Thus, the single most important consideration in shopping for a PFD is to buy one you're willing to wear because, "It can't save you if you don't use it."
The truth of that boating-safety mantra was proven again last month, when four people drowned in Oregon boating mishaps.
Three of the four fatalities occurred in Douglas County. Two anglers died on the South Umpqua River and one on the North Umpqua - all while fishing from drift boats. Another person died in Netarts Bay when he and a companion ventured too close to the small bay's treacherous mouth and were swamped by a breaker.
None of the four victims wore a life jacket.
"This time of year especially, I can't think of any waterway where you shouldn't be wearing your life jacket," said Randy Henry, the Oregon State Marine Board's public information officer. "It doesn't matter how experienced you are.
"It doesn't work if you don't wear it."
According to a report on the Coast Guard's Internet site, the performance level of your PFD is secondary when compared to not wearing one on at all.
The agency analyzed 500 boating-related drownings in 1996, when 450 people died "apparently because they didn't have a PFD they were willing to wear."
About 55 people died that year while wearing PFDs.
"In only five to 10 of those cases is there any indication that a higher-performing PFD might have prevented the drowning," the report says. "In the other 45 to 50 cases, other contributing factors (such as being trapped in an overturned boat, becoming hypothermic or being held under a boulder or log by strong currents) would have overcome the benefits of any PFD."
Not all PFDs, however, are approved for all situations. And all have some limitations.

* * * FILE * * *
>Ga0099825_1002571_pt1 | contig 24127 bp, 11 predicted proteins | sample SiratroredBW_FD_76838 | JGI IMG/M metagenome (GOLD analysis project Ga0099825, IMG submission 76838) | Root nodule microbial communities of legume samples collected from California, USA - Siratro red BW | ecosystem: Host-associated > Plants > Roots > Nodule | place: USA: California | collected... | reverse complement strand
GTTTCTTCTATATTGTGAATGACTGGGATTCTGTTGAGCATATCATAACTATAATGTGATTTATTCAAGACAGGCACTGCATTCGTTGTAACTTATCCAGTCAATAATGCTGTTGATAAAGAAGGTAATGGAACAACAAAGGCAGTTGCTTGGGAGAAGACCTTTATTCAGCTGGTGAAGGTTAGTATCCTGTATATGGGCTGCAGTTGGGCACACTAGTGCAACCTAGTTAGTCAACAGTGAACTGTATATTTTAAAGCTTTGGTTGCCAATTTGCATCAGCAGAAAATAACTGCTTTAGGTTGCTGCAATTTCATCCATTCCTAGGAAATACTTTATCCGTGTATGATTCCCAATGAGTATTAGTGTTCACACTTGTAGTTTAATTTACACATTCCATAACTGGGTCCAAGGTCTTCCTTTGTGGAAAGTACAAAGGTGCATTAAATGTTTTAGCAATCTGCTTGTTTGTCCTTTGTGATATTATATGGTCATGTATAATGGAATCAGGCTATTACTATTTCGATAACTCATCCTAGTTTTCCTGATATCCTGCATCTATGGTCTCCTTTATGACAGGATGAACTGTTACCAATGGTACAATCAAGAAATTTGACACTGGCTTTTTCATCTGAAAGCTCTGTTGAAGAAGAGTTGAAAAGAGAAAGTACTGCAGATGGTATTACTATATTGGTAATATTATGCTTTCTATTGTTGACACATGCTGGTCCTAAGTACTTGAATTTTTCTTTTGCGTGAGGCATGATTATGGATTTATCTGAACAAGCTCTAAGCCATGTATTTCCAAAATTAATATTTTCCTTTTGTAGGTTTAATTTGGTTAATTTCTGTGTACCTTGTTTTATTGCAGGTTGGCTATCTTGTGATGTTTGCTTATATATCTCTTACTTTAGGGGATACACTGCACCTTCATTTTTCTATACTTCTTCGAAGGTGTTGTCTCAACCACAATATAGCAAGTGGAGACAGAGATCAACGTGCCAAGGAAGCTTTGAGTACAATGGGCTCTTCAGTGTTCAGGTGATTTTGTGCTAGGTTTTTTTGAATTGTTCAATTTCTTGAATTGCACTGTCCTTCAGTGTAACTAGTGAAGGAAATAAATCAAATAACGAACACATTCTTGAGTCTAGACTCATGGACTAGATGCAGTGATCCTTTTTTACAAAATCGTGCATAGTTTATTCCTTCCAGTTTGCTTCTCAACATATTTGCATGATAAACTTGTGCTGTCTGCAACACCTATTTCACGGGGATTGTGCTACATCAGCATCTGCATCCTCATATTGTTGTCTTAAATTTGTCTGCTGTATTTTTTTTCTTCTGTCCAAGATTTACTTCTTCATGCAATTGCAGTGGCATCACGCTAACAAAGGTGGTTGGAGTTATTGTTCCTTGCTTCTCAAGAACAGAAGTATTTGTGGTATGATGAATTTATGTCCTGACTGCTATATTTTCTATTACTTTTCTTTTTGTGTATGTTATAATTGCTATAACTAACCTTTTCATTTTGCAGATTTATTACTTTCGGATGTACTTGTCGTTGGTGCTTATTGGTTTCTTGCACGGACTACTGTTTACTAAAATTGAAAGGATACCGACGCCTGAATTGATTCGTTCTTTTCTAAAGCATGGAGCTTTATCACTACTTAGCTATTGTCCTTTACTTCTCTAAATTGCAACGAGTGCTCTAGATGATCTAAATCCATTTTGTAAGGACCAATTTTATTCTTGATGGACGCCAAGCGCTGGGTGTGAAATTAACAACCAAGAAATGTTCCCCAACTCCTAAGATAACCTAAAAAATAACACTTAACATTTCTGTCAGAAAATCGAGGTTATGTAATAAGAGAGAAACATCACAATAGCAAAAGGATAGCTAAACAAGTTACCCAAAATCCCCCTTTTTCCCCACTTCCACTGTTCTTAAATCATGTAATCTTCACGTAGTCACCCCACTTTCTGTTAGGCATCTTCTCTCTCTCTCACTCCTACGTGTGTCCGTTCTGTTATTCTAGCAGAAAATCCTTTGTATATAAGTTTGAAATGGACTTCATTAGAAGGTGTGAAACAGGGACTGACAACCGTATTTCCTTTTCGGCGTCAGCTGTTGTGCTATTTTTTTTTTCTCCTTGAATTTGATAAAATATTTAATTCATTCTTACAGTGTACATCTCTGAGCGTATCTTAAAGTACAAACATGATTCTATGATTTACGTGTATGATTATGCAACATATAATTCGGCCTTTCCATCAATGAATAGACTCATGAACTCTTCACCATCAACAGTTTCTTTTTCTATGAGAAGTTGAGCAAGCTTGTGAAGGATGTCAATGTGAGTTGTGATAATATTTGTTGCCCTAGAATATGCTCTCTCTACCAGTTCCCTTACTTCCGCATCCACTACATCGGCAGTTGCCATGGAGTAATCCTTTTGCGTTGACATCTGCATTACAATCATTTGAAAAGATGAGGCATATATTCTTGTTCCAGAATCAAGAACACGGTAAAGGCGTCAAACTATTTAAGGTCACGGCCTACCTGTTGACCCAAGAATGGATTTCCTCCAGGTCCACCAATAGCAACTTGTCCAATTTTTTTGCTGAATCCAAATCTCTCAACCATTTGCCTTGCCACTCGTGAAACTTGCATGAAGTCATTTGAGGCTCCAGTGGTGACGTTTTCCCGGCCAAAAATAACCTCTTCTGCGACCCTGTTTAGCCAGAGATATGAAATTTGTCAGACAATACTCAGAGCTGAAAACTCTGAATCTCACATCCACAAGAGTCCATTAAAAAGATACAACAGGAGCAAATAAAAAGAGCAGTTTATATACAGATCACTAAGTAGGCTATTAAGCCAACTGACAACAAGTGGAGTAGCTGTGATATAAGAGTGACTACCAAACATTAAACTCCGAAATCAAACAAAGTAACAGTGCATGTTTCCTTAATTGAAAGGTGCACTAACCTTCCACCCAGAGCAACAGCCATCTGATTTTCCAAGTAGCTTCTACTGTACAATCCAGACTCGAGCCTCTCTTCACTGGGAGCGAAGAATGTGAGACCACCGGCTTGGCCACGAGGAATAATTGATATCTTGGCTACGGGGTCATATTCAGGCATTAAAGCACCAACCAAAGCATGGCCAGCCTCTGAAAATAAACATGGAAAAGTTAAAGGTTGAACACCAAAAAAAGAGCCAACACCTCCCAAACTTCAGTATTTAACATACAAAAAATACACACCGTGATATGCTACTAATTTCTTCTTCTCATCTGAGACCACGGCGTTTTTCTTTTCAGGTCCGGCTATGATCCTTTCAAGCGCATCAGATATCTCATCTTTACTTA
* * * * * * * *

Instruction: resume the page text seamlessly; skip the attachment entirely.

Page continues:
For example, the manually fired inflatables are recommended only for adults who are competent swimmers, as someone who falls into the water wearing one must keep his wits about him enough to pull the handle.
"The problem with the manually firing inflatables, of course, is if you conk your head and are knocked unconscious, it won't activate," says Marl Carter of the Staff Jennings boat dealership in Eugene.
But many Type III PFDs won't hold a person's head out of water if they're unconscious or automatically turn them face-up in the water.
"The perfect life preserver, lifejacket or PFD has not yet been designed," says the Coast Guard, which recommends that people match their PFD to the boating activity.
Water-skiers, for example, need "high impact" PFDs that will withstand the force of crashing into the water at high speed. And PFDs designed for white-water paddlers have a very "open" cut to provide plenty of freedom of movement, with most of the foam floatation placed around the midsection rather than around the shoulders.
To help consumers make informed choices, the Coast Guard publishes a guide to PFDs entitled "Think Safe!" That pamphlet comes attached to every Coast Guard-approved PFD sold.
In addition, the Coast Guard Auxiliary plans to have a PFD display - and to be available to answer questions about PFDs - at the Lane County Boat Dealers Association's 12th annual All-Family Boat Show and Sale," to be held April 5-7 at the Lane County Fairgrounds. Show hours are 10 a.m. to 9 p.m. April 5 and 6 and 10 a.m. to 6 p.m. April 7. Admission is $2.
TO WEAR, OR NOT TO WEAR?
That's not even in question, as illustrated by recent Oregon boating fatality statistics:
Year Total fatalities Wearing PFDs
2001 14 1
2000 14 1
1999 16 3*
1998 20 7
1997 19 4
* One victim's PFD was not buckled.
Note: For one victim in 2000 and one in 1997, the use of a PFD was listed as "unknown."
- Oregon Marine Board
The cutline goes in this very spot. NICOLE DEVITO / The Register-Guard
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|Title Annotation:||The best personal floatation device is the one you'll "buckle up" on the water; Recreation|
|Publication:||The Register-Guard (Eugene, OR)|
|Date:||Mar 21, 2002|